These candid conversations were extremely valuable and provided me with specific insights from the female perspective. For example, I learned the reality of classroom dynamics and what types of networking opportunities were available exclusively for women. These conversations helped me to determine which schools to keep at the top of my list.

Women are everywhere in MBA programs

One effort MBA programs are making is hosting weekend visit opportunities for prospective female students. It provides women applicants a chance to come to campus, attend class, and interview with second-year students. While I couldn't attend these when I was a prospective student because of scheduling conflicts, I was impressed by the events, and heard how useful they were for friends of mine who were deciding on a school. There are even speed career networking sessions, so attendees could ask second years about their summer experiences and about what they're planning to do full-time. It was a great way to introduce the reality of post-business school choices to prospective students -- definitely not something I thought enough about before applying to B-school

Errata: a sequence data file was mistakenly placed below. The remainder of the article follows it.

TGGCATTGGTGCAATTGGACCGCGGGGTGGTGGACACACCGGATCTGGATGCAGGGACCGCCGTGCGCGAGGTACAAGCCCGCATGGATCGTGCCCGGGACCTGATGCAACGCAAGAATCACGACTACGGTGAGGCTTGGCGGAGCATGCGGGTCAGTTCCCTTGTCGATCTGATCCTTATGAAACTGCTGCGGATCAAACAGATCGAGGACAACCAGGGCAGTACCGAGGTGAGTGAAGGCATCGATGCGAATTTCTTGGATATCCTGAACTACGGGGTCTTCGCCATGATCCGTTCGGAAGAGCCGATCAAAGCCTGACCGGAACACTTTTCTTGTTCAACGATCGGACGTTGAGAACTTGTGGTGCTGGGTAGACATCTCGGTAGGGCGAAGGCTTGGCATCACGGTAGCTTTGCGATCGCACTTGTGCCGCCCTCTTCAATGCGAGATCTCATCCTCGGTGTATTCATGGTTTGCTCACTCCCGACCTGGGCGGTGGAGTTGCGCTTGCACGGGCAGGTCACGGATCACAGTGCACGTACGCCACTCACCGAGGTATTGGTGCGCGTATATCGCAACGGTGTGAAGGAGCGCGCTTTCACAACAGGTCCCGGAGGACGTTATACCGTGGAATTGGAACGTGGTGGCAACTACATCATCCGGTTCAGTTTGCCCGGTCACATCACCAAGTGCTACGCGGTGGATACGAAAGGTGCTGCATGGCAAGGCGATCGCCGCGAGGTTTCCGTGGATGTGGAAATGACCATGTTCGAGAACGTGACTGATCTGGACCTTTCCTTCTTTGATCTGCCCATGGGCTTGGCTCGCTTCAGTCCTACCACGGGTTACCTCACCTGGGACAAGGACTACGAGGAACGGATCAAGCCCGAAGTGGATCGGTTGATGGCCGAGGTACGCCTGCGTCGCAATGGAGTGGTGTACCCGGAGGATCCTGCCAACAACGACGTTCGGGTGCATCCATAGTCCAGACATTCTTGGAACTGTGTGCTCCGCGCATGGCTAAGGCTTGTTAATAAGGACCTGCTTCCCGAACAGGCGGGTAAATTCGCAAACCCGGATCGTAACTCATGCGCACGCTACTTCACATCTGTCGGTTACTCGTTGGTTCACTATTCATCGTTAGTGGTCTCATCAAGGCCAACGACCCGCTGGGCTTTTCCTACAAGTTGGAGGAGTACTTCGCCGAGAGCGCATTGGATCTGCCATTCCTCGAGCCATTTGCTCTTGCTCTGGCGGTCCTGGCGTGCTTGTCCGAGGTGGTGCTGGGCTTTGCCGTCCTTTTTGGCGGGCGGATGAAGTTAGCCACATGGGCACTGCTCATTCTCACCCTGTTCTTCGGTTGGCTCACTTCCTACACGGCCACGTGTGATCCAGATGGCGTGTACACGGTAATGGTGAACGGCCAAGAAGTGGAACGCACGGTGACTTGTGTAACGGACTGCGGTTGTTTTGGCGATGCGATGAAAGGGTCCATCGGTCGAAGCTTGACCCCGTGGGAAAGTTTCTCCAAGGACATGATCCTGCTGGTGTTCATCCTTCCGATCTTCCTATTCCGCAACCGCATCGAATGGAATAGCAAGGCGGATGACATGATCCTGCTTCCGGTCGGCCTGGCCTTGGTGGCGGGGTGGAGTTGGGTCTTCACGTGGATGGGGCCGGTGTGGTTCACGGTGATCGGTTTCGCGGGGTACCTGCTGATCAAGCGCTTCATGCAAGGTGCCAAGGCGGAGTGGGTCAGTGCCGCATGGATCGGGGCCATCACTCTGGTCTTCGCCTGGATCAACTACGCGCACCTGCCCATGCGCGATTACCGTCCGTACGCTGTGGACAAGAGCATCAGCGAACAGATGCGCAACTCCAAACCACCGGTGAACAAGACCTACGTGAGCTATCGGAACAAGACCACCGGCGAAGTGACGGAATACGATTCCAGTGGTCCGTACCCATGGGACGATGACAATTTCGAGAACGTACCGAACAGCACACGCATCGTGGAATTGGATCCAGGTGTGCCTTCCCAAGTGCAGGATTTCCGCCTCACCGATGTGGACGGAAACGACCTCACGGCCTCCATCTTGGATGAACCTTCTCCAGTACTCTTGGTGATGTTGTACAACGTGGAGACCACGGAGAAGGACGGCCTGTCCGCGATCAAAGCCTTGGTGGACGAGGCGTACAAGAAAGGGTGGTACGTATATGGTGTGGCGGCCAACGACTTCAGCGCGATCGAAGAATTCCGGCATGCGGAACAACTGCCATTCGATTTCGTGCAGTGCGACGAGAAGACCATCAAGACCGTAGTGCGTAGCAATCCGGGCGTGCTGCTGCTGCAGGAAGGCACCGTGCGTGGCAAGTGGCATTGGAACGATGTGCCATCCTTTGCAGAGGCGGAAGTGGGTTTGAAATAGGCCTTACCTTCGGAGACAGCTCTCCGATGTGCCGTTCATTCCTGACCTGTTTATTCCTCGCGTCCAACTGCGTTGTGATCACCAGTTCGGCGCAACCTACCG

When I decided to apply to business school, another consideration was whether or not gender differences were strikingly apparent. By looking at the ratio of female bloggers, asking about the gender breakdown of schools' veterans associations, and reading about the number of staff and faculty that are women, I was able to discern which schools prioritized women's advancement over others.

The fact that only about 35 percent of most top-tiered MBA programs is female doesn't detract from the overall impact and involvement that women have upon their programs, and not just through the schools' traditional "Women in Business" Club. What was pleasantly surprising to me during the application process was that most schools don't need to emphasize gender-neutrality in their marketing strategy because their cultures value mutual respect and inclusion, no matter if you're an international student, a female, or a minority.